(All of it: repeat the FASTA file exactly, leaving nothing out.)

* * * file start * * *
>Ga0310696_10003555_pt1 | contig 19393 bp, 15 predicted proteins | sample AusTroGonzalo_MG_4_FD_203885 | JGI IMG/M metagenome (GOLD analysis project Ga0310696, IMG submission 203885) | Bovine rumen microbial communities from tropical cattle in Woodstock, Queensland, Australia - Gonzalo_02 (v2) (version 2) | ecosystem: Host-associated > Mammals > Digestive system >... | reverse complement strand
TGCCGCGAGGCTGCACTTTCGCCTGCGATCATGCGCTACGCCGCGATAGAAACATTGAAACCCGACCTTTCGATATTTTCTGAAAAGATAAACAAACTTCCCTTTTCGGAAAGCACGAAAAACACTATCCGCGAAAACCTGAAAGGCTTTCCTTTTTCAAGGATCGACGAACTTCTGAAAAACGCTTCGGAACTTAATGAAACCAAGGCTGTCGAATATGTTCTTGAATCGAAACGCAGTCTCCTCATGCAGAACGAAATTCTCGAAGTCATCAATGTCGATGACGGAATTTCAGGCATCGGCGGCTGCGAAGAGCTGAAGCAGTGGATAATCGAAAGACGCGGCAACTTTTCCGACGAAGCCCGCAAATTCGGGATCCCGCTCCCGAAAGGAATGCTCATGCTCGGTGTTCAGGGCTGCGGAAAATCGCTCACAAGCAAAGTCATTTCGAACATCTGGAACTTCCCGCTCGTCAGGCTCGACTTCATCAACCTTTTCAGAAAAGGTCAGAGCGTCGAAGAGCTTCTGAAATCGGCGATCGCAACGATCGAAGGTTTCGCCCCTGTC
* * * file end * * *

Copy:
>Ga0310696_10003555_pt1 | contig 19393 bp, 15 predicted proteins | sample AusTroGonzalo_MG_4_FD_203885 | JGI IMG/M metagenome (GOLD analysis project Ga0310696, IMG submission 203885) | Bovine rumen microbial communities from tropical cattle in Woodstock, Queensland, Australia - Gonzalo_02 (v2) (version 2) | ecosystem: Host-associated > Mammals > Digestive system >... | reverse complement strand
TGCCGCGAGGCTGCACTTTCGCCTGCGATCATGCGCTACGCCGCGATAGAAACATTGAAACCCGACCTTTCGATATTTTCTGAAAAGATAAACAAACTTCCCTTTTCGGAAAGCACGAAAAACACTATCCGCGAAAACCTGAAAGGCTTTCCTTTTTCAAGGATCGACGAACTTCTGAAAAACGCTTCGGAACTTAATGAAACCAAGGCTGTCGAATATGTTCTTGAATCGAAACGCAGTCTCCTCATGCAGAACGAAATTCTCGAAGTCATCAATGTCGATGACGGAATTTCAGGCATCGGCGGCTGCGAAGAGCTGAAGCAGTGGATAATCGAAAGACGCGGCAACTTTTCCGACGAAGCCCGCAAATTCGGGATCCCGCTCCCGAAAGGAATGCTCATGCTCGGTGTTCAGGGCTGCGGAAAATCGCTCACAAGCAAAGTCATTTCGAACATCTGGAACTTCCCGCTCGTCAGGCTCGACTTCATCAACCTTTTCAGAAAAGGTCAGAGCGTCGAAGAGCTTCTGAAATCGGCGATCGCAACGATCGAAGGTTTCGCCCCTGTC